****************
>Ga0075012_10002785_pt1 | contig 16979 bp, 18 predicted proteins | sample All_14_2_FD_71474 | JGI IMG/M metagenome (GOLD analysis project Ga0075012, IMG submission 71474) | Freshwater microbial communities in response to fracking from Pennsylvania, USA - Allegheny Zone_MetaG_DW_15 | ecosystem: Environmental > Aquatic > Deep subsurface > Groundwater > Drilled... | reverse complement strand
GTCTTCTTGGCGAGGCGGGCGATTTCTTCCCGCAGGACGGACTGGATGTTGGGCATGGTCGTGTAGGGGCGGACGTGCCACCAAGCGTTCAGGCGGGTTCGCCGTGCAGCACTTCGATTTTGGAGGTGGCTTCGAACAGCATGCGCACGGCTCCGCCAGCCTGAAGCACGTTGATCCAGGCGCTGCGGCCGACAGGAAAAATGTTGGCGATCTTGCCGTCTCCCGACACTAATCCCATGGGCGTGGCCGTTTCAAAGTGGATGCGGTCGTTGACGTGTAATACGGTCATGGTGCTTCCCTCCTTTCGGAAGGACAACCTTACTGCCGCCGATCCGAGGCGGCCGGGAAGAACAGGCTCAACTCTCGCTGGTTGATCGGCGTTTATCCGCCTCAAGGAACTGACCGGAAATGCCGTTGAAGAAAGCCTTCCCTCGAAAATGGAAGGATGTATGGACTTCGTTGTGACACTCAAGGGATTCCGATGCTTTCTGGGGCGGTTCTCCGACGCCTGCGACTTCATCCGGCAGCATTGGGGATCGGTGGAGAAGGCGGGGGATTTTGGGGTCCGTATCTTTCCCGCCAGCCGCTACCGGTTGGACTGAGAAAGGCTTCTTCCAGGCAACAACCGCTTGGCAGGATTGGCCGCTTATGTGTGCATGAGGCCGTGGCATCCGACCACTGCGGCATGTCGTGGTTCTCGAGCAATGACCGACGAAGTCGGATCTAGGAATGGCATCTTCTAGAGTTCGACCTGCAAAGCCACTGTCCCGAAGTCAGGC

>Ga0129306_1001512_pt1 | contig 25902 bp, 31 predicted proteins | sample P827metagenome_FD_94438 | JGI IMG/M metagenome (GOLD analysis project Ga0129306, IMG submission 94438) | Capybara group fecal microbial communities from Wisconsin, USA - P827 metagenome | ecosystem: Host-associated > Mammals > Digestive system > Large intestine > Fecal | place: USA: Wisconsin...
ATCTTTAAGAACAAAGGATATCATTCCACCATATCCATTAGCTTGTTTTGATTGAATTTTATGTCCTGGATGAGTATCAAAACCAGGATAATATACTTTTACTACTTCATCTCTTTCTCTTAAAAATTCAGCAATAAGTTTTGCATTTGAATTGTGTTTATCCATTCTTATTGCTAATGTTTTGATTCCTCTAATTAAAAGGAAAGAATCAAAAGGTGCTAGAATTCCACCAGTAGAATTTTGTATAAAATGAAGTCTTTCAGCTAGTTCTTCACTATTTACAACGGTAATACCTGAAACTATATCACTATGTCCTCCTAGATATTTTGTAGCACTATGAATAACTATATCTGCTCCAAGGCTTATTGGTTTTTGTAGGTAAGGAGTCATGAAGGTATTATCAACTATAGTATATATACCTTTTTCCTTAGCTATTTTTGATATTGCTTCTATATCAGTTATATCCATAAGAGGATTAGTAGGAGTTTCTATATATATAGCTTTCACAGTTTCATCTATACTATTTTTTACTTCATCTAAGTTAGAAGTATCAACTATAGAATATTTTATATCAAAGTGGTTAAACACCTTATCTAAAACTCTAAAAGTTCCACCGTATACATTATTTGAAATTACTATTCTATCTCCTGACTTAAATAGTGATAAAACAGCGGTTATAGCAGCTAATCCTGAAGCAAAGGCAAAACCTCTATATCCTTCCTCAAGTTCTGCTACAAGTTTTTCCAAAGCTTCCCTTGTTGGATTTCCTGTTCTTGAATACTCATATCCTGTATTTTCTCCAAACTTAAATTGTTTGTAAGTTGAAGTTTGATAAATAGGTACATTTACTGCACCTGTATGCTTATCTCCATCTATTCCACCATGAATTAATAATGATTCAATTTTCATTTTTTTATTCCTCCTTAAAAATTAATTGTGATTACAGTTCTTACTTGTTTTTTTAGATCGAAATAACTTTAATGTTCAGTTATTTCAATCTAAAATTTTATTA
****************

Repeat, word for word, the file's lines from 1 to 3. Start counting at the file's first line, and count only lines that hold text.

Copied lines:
>Ga0075012_10002785_pt1 | contig 16979 bp, 18 predicted proteins | sample All_14_2_FD_71474 | JGI IMG/M metagenome (GOLD analysis project Ga0075012, IMG submission 71474) | Freshwater microbial communities in response to fracking from Pennsylvania, USA - Allegheny Zone_MetaG_DW_15 | ecosystem: Environmental > Aquatic > Deep subsurface > Groundwater > Drilled... | reverse complement strand
GTCTTCTTGGCGAGGCGGGCGATTTCTTCCCGCAGGACGGACTGGATGTTGGGCATGGTCGTGTAGGGGCGGACGTGCCACCAAGCGTTCAGGCGGGTTCGCCGTGCAGCACTTCGATTTTGGAGGTGGCTTCGAACAGCATGCGCACGGCTCCGCCAGCCTGAAGCACGTTGATCCAGGCGCTGCGGCCGACAGGAAAAATGTTGGCGATCTTGCCGTCTCCCGACACTAATCCCATGGGCGTGGCCGTTTCAAAGTGGATGCGGTCGTTGACGTGTAATACGGTCATGGTGCTTCCCTCCTTTCGGAAGGACAACCTTACTGCCGCCGATCCGAGGCGGCCGGGAAGAACAGGCTCAACTCTCGCTGGTTGATCGGCGTTTATCCGCCTCAAGGAACTGACCGGAAATGCCGTTGAAGAAAGCCTTCCCTCGAAAATGGAAGGATGTATGGACTTCGTTGTGACACTCAAGGGATTCCGATGCTTTCTGGGGCGGTTCTCCGACGCCTGCGACTTCATCCGGCAGCATTGGGGATCGGTGGAGAAGGCGGGGGATTTTGGGGTCCGTATCTTTCCCGCCAGCCGCTACCGGTTGGACTGAGAAAGGCTTCTTCCAGGCAACAACCGCTTGGCAGGATTGGCCGCTTATGTGTGCATGAGGCCGTGGCATCCGACCACTGCGGCATGTCGTGGTTCTCGAGCAATGACCGACGAAGTCGGATCTAGGAATGGCATCTTCTAGAGTTCGACCTGCAAAGCCACTGTCCCGAAGTCAGGC

>Ga0129306_1001512_pt1 | contig 25902 bp, 31 predicted proteins | sample P827metagenome_FD_94438 | JGI IMG/M metagenome (GOLD analysis project Ga0129306, IMG submission 94438) | Capybara group fecal microbial communities from Wisconsin, USA - P827 metagenome | ecosystem: Host-associated > Mammals > Digestive system > Large intestine > Fecal | place: USA: Wisconsin...